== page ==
The Art of Food and Wine Pairing
Some wines were simply meant to be paired with food. A great union can not only enhance a meal but reveal nuances to a great wine. The reverse is also true, if you’ve ever attempted to finish a glass of dry red during a sweet and sticky dessert course, you will know just how awry a bad combination can go.
Food and wine pairing is all about the balance of body and intensity of flavors. Without getting bogged down in rules, consider the basic guidelines below, experiment and discover your own perfect combinations. After all, this is supposed to be about pleasure, not pain!
A wine with low acidity will appear dull and flat paired with foods high in acid like citrus, raw onion or green apples. Look for a wine that can match the level of acidity in your food, white wines and wines grown in cooler climates tend to have higher acidity. An example of a great pairing would be Sauvignon Blanc served with seafood that has a squeeze of lemon or a salad with a vinaigrette dressing.
Bitterness and Tannins
Tannins are found mostly in red wines and produce a bitter dry mouth sensation. Avoid pairing these wines with bitter foods and rather opt for heavy, fatty and chewy foods like red meats and cheeses. The fats will break down the astringency in the wine and the tannins will help cut through the fat and refresh the palate. You can’t go wrong with a rib-eye steak and Cabernet Sauvignon or add a spicy barbecue sauce and pair it with a bold Shiraz
Desserts and sweet sauces
Sweet dishes do best with wines of equal or higher sweetness as a dry wine can appear sour and bitter. Fruit and berries pair well with a Riesling, Gewürztraminer or Noble Late Harvest and chocolate ideally with Port or Muscat. The same applies to meat dishes with sweet sauces, especially Asian cuisine. Sweet white wines pair well with the dominant sweet flavors.
The acidity in wine gives balance to a fatty meal, it cuts through the grease and restores the palate. Italian dishes contain lots of olive oil (fat) and tomato (acid) and are best paired with medium bodied cool climate reds, which will have slightly higher acidity. Sweet wines tend to also have higher acidity which makes them a good partner to rich fatty foods like pâté and foie gras. Wines high in alcohol can also mimic the effect of acidity by appearing to cut through the fat and slowing down the pace at which we eat fatty foods. Full-bodied Chardonnay pairs beautifully with soft cheeses and rich sauces.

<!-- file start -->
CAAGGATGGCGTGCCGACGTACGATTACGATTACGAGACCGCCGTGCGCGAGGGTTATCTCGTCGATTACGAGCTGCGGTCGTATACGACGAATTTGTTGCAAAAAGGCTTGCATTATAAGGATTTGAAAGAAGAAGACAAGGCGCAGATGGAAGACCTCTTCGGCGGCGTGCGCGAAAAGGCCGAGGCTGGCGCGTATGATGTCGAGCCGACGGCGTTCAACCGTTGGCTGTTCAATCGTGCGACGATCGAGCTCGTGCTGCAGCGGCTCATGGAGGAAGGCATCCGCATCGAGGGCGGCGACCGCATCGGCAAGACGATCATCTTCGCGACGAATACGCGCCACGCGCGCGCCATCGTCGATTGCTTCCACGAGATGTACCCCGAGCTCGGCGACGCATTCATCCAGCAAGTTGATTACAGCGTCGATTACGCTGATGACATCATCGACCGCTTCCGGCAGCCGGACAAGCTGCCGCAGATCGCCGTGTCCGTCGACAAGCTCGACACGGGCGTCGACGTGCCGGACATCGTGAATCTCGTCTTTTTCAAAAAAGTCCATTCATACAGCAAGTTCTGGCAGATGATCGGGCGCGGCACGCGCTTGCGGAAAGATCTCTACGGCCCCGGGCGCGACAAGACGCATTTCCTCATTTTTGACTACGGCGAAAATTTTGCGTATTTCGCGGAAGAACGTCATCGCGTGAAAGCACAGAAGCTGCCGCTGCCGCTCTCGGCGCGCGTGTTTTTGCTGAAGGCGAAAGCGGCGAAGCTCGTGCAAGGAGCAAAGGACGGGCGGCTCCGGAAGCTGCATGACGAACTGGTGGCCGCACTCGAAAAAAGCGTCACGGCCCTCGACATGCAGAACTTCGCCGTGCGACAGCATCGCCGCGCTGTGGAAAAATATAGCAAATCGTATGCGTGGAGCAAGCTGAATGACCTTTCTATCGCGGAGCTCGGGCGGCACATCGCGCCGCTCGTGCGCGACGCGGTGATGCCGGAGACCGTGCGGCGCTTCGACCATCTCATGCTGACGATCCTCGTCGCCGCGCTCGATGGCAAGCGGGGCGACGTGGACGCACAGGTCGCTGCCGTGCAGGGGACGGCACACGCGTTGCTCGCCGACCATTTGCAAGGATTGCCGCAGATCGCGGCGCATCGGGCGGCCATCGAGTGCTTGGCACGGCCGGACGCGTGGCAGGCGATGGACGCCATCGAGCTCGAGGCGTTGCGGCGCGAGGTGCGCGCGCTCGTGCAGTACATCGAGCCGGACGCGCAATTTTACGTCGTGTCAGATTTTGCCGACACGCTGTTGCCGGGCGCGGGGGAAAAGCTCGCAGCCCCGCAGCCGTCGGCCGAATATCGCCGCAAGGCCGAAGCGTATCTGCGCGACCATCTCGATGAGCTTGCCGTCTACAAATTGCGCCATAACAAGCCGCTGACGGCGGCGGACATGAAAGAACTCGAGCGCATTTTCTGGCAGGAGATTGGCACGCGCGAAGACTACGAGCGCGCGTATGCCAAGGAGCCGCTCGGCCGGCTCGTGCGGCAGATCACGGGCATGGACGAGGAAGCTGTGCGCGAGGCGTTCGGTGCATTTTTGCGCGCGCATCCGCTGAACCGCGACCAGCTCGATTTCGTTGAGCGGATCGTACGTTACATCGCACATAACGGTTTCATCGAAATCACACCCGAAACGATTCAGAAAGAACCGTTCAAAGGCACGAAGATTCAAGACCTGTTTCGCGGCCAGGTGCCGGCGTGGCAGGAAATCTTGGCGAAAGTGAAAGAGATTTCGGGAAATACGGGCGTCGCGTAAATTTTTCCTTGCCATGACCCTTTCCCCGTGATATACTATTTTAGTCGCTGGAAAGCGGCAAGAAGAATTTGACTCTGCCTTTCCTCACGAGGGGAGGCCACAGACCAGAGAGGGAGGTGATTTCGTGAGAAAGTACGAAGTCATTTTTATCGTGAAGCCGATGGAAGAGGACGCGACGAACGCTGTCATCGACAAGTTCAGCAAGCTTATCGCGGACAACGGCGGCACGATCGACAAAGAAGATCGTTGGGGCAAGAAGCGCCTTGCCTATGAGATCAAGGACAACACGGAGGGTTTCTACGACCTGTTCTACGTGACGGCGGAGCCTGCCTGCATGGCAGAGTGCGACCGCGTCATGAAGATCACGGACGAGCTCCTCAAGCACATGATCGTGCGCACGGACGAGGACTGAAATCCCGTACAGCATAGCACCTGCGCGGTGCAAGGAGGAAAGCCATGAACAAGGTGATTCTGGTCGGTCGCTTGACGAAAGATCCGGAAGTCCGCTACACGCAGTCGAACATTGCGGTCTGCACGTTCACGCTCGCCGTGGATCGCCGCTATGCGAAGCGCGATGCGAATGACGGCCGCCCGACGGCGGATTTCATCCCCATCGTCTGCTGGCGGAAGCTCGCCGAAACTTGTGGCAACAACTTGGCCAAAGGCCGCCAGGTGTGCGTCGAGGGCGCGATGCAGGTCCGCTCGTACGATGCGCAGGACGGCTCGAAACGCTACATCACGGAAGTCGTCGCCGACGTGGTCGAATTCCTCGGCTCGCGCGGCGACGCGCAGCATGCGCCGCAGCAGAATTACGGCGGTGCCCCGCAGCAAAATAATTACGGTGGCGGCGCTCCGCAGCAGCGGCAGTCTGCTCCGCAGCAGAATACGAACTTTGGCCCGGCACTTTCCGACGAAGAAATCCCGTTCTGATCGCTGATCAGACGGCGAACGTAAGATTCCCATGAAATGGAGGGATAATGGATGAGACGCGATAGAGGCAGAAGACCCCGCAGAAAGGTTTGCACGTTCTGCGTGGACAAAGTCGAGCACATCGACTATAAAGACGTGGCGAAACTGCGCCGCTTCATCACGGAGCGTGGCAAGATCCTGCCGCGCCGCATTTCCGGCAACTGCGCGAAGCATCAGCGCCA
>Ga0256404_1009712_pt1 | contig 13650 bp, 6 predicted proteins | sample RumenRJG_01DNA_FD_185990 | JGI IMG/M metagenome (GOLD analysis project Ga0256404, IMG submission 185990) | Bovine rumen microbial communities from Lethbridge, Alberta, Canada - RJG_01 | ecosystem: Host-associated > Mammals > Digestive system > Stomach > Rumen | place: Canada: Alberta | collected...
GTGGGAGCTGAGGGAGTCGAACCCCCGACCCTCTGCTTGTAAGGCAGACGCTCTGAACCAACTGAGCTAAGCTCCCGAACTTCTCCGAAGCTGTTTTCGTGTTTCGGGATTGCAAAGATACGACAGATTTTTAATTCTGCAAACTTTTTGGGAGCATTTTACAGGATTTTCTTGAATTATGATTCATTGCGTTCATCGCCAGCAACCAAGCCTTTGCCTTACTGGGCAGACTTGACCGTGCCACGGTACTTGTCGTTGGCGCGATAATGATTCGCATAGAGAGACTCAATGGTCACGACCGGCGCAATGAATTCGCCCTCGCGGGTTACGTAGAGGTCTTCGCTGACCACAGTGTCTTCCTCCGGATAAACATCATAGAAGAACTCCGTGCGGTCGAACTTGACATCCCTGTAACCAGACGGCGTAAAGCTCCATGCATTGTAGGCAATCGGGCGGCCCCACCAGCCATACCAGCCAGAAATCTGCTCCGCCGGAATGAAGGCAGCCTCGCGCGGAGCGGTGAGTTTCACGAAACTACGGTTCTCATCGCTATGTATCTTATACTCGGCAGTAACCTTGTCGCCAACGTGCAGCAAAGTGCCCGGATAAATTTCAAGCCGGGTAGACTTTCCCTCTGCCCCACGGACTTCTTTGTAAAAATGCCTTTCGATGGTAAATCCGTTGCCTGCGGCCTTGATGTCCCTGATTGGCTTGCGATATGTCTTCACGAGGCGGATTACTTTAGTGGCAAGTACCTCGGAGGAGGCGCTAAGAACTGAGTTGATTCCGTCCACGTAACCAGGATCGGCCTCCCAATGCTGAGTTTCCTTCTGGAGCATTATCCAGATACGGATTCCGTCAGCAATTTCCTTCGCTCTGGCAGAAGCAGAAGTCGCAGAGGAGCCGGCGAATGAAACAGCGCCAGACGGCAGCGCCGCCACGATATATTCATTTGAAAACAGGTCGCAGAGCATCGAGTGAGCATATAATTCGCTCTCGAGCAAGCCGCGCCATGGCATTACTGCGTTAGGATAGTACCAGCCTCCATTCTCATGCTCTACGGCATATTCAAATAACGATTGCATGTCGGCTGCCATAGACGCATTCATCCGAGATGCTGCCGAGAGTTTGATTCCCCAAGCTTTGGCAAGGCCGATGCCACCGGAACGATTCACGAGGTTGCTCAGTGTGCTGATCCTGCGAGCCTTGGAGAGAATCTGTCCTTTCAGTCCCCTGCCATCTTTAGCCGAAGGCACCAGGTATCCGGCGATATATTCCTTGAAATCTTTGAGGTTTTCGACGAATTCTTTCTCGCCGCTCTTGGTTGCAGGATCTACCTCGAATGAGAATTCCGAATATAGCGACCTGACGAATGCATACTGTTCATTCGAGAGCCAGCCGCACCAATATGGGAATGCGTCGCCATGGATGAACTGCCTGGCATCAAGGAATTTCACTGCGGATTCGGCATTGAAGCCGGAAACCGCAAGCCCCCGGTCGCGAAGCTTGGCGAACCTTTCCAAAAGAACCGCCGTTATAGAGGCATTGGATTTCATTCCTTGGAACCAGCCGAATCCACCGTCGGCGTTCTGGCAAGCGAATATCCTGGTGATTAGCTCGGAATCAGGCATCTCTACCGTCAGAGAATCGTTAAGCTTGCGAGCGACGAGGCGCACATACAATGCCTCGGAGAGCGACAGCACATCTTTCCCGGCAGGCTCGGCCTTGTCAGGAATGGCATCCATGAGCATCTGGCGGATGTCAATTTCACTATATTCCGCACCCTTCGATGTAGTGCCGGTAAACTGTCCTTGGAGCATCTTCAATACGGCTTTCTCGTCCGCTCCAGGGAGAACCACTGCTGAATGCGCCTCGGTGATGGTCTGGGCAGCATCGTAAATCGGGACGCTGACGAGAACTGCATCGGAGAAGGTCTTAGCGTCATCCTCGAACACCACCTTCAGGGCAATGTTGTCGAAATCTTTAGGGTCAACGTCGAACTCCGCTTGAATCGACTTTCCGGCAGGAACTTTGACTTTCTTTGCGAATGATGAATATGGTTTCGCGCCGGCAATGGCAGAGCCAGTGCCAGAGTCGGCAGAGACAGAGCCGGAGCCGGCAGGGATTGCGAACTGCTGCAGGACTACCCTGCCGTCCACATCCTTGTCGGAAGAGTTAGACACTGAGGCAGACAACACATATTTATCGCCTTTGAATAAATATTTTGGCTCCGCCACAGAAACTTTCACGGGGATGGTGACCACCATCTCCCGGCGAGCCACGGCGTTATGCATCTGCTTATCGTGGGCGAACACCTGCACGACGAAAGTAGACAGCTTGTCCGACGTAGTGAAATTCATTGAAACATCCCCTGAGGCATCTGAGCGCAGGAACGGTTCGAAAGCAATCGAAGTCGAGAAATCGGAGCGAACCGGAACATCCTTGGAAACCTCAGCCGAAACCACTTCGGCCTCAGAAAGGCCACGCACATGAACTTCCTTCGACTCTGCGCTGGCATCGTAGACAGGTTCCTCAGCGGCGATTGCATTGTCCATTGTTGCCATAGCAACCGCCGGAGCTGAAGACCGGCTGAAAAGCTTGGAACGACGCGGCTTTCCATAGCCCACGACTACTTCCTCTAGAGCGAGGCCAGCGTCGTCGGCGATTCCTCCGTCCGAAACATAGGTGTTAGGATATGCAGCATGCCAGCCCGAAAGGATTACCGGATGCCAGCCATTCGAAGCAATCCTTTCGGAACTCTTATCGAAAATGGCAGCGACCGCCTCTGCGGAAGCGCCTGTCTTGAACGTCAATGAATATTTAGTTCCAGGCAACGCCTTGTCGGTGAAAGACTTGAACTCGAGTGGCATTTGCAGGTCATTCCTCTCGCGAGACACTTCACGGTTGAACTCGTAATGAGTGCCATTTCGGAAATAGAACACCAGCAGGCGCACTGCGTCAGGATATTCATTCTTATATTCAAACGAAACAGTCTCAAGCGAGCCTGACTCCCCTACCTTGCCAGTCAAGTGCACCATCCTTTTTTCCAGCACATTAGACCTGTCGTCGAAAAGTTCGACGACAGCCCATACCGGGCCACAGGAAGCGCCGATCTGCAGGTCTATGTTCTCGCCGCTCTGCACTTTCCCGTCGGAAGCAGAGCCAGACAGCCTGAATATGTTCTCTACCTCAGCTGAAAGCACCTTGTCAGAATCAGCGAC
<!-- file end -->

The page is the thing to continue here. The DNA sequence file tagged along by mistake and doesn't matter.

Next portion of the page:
Chilled sweet wines work very well with spicy foods; pair an off-dry Riesling, Gewürztraminer or Bukettraube with Asian dishes to tone down the heat. Alternatively, experiment with Sparkling wine or a light-bodied red like Grenache paired with a milder curry dish.
Sweet and salty make a great team, that’s why we love Parma ham with melon, watermelon with feta even the classic peanut butter and jam sandwich. The same goes with salty foods and sweet wines, pair a blue cheese with a Port wine for perfect balance. Salty foods can also be enjoyed with acidic wines like Champagne which wash away the salty flavors from mussels, oysters, and clams.
Professional chefs and sommeliers continue to break tradition and introduce us to combinations that we would never have dreamt of. The good news is, in the process of learning and refining our pairing skills there is an awful lot of wine that will have to be consumed. I’ll drink to that!
Article written by Kim Rabe
Kim Rabe is a freelance writer and the owner of Boutique Winery Tours. She is passionate about wine, art, cuisine and her hometown of Cape Town. Kim aims to offer an exclusive behind the scenes introduction to South African wine through her private tours of the Cape Winelands.